Before we begin, I’ll be the first to tell you that I love C++, it is a great OOP language with a vast feature set. It is also one of my most favorite languages, second only to C. It’s vast amount of features can be one of it’s crippling issues when it comes to new developers learning it. Many developers over-use it’s features or select the wrong tool for the job due to this. However, what I mainly want to focus on here is the troubles I’ve had with C++ while developing a GUI based game engine in C++. I’ve moved all of the code for my engine to C because of these shortcomings and to be able to expand the engine for games faster as a solo developer.
Note: All of the listed “shortcomings” really are because there isn’t an ISO standard addressing them
So to understand the topics to follow on why C++ has some shortcomings, I first should provide some background information. At one point I was interested in using GTK to create a graphical interface for my game engine so that a developer can write C++ code as a plugin for the gameplay as an option. This is a typical game engine where you can drag and drop objects, view them in a hierarchy, and modify their properties, shaders, etc. in a point-and-click style UI. Everything was going just fine, until it came to the C++ as gameplay code part. I was able to compile gameplay code in C++ just fine, however I reliased a bit late that other people who use the engine would have to use the same exact compiler and version of the comipler to make sure everything goes smooth. To explain this, I’ll reference 2 major issues below.
The V-Table is what gives C++ it’s magic ability to point objects to functions that operate on their members. The major problem here is that the V-Table is not a standard in C++. This means that some compilers could put it at the bottom top of the binary structure, where others could put it at the bottom, or even in the middle if they were really crazy. For those of you who use C and not C++, the V-Table can be visualized as a function pointer to a function that operates on the structure’s instance. This table is a collection of the function pointers for a structure. Now being avid in C you know it is critical to know if this function table is going to be at the beginning or the end of a structure. If you were to serialize this structure for later reading or to send over the network, you will need to know how to reliably construct it on the other side. In C we take this for granted, the binary structure on the other side can easily be the same if the same struct is compiled in any C compiler. Now imagine you had a compiler that mixed up the structure on the other side, you will wind up clobbering other fields in the structure. For this reason, you should compile all your C++ code using the same compiler or force a very strict ABI.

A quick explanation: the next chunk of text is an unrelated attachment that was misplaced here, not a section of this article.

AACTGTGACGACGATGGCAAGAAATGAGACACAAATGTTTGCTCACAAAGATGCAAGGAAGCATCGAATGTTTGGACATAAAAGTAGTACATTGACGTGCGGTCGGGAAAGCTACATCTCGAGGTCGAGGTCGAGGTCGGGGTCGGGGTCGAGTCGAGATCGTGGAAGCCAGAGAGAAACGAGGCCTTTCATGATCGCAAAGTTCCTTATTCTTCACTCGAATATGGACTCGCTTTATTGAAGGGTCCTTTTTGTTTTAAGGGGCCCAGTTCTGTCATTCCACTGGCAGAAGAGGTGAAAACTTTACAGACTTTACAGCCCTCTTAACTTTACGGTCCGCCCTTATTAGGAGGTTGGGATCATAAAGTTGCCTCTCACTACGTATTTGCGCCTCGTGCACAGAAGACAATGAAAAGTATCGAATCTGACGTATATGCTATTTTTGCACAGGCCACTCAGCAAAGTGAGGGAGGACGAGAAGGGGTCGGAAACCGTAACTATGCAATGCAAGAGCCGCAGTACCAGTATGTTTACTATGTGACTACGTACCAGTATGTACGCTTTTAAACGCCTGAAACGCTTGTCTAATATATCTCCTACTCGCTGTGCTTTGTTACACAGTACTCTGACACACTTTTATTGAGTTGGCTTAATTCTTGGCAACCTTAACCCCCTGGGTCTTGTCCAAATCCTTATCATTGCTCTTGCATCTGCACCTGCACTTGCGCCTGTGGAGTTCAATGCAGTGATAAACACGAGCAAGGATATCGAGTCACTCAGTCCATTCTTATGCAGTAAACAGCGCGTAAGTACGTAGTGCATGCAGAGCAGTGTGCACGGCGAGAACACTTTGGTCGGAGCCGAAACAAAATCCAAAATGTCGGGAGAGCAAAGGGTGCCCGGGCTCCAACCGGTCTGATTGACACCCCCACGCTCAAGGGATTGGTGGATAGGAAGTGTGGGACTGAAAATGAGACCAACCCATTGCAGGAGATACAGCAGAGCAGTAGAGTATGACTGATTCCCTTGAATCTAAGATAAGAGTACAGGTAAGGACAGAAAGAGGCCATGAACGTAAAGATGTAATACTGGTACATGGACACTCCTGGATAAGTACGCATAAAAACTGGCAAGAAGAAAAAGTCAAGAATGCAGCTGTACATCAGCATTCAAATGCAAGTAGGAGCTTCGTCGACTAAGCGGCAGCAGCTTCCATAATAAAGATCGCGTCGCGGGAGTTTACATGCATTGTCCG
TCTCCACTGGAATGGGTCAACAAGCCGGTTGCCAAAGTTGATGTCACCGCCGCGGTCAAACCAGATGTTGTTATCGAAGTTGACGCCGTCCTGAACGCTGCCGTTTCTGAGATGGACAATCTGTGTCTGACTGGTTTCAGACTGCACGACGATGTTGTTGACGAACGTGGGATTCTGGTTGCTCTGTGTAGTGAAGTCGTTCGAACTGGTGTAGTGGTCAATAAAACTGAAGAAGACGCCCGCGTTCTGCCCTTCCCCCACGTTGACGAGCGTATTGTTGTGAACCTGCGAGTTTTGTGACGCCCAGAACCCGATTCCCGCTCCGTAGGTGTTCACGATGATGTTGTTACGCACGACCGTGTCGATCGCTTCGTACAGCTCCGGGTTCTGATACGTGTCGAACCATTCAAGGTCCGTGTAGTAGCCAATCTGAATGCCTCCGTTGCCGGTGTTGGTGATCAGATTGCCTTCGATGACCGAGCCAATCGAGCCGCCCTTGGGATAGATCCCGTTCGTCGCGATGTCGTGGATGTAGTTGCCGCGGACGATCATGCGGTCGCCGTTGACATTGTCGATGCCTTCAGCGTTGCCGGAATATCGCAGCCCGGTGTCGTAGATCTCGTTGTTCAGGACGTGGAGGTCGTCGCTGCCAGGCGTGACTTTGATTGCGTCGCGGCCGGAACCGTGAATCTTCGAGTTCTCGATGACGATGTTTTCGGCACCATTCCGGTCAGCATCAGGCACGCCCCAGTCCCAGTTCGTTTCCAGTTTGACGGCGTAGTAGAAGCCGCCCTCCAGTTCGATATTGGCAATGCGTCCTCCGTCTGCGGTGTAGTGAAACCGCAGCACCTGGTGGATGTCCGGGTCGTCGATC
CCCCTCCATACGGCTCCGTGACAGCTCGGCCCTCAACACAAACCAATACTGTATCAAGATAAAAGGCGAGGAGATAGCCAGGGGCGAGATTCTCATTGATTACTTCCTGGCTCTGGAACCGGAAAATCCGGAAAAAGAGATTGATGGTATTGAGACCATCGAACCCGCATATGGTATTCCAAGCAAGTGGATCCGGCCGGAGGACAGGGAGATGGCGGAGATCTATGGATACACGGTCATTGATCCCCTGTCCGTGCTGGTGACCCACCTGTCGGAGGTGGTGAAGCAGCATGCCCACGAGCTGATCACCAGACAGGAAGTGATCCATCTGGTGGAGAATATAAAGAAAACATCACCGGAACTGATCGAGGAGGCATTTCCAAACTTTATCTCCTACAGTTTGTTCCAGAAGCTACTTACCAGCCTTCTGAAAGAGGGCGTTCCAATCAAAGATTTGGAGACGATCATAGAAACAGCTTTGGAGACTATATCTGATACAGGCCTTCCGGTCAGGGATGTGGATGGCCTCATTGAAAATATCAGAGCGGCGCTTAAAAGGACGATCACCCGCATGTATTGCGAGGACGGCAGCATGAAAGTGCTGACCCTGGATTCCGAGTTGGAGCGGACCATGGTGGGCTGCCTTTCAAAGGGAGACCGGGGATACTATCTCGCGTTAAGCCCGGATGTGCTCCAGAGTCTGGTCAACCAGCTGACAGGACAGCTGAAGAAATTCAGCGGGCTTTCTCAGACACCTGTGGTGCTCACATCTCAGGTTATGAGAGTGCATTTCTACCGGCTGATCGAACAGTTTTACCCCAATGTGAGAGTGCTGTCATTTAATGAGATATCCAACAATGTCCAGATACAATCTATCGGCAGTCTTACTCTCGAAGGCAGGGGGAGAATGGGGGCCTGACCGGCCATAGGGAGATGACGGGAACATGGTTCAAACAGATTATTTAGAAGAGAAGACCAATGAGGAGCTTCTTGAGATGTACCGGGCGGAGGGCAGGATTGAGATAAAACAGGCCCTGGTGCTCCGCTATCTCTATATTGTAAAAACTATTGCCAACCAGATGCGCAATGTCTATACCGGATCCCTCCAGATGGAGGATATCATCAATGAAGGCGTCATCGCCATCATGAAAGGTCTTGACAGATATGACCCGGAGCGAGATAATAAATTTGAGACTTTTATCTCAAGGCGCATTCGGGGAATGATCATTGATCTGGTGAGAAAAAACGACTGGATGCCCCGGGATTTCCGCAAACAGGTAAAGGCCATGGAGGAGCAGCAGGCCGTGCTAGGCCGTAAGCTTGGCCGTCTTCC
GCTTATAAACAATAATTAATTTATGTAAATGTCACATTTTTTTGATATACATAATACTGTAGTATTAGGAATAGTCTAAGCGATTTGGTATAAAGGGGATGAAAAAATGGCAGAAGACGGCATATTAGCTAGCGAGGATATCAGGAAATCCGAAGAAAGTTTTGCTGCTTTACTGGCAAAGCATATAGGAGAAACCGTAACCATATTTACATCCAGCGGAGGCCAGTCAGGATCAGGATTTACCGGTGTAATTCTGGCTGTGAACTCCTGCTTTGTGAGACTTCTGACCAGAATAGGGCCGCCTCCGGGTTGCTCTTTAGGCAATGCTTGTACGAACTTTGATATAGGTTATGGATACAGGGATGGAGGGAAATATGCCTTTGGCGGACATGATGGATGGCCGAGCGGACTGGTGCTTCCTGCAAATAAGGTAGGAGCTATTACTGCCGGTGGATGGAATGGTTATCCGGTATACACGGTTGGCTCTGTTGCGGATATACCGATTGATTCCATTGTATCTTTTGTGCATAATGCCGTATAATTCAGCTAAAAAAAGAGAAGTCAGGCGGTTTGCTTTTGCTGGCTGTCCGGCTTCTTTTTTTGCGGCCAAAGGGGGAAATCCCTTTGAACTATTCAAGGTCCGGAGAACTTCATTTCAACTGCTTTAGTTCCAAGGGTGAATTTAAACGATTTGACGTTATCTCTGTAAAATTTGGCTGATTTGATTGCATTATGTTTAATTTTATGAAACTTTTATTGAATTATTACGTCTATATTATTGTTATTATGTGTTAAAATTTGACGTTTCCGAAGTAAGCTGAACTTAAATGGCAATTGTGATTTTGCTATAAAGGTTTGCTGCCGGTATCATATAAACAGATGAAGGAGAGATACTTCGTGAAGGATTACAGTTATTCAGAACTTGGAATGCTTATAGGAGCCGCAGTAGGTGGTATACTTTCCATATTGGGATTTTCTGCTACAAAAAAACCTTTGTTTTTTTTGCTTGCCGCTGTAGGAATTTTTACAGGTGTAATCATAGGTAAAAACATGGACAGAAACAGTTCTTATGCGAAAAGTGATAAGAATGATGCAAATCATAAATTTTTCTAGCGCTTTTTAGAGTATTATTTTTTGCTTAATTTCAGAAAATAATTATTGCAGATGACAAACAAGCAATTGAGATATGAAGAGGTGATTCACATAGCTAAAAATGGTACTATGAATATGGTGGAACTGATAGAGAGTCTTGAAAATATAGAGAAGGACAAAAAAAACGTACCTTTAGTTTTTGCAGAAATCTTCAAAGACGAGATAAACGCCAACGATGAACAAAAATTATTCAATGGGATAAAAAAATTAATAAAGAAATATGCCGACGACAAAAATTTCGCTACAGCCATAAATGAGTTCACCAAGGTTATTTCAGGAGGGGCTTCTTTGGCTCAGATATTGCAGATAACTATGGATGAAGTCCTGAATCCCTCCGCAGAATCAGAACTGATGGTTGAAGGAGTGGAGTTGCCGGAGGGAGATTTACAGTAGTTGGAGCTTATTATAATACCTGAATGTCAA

Name mangling is a feature in C++ that allows you to have many functions with the same name. This enables overriding of functions so that a function with the same name could have different return types and arguments. This is a great feature to reduce similar-but-different functions, however it becomes a huge problem when developing a library that you would share. The problem here is that there are no rules for name mangling, what’s worse is that the same compiler may produce a different name internally for a function on re-compilation. In C, since there isn’t a feature for function overriding, the function name in the library is not mangled, in fact this is part of the ISO standard. This allows libraries to be updated without fear of breaking function names, unless you change it of course. That being said, you can use
extern "C" in C++ to overcome this issue, which I did for a while but it becomes messy.
What is the ABI? It is the application binary interface. There is no standard in C++ for the ABI as there is in C. In C, the order you put the fields into your struct is the binary order they will be in. This does cause issues with memory boundaries if you were to put say a boolean as the first field and a pointer as the second. This would require you to pack your structure so that the space after the boolean is properly taken up. One of the rules in my C rules post about big types first references this. C++ compilers will optimize for you and often this creates a binary interface that is not useable across different compilers. If you compiled with the same exact version of the same compiler, it will often have an ABI that it adheres to.
So in conclusion, this is the reason I moved all my engine code to C. C has a strict ABI for structs across all compilers and versions if they want to be part of the ISO. This makes it so that developers who use the engine don’t have to be forced to use a specific compiler. This also makes it so that you can distribute a .dll/.so/.a instead of requiring the developer to compile all of the source code for your library/tool/engine.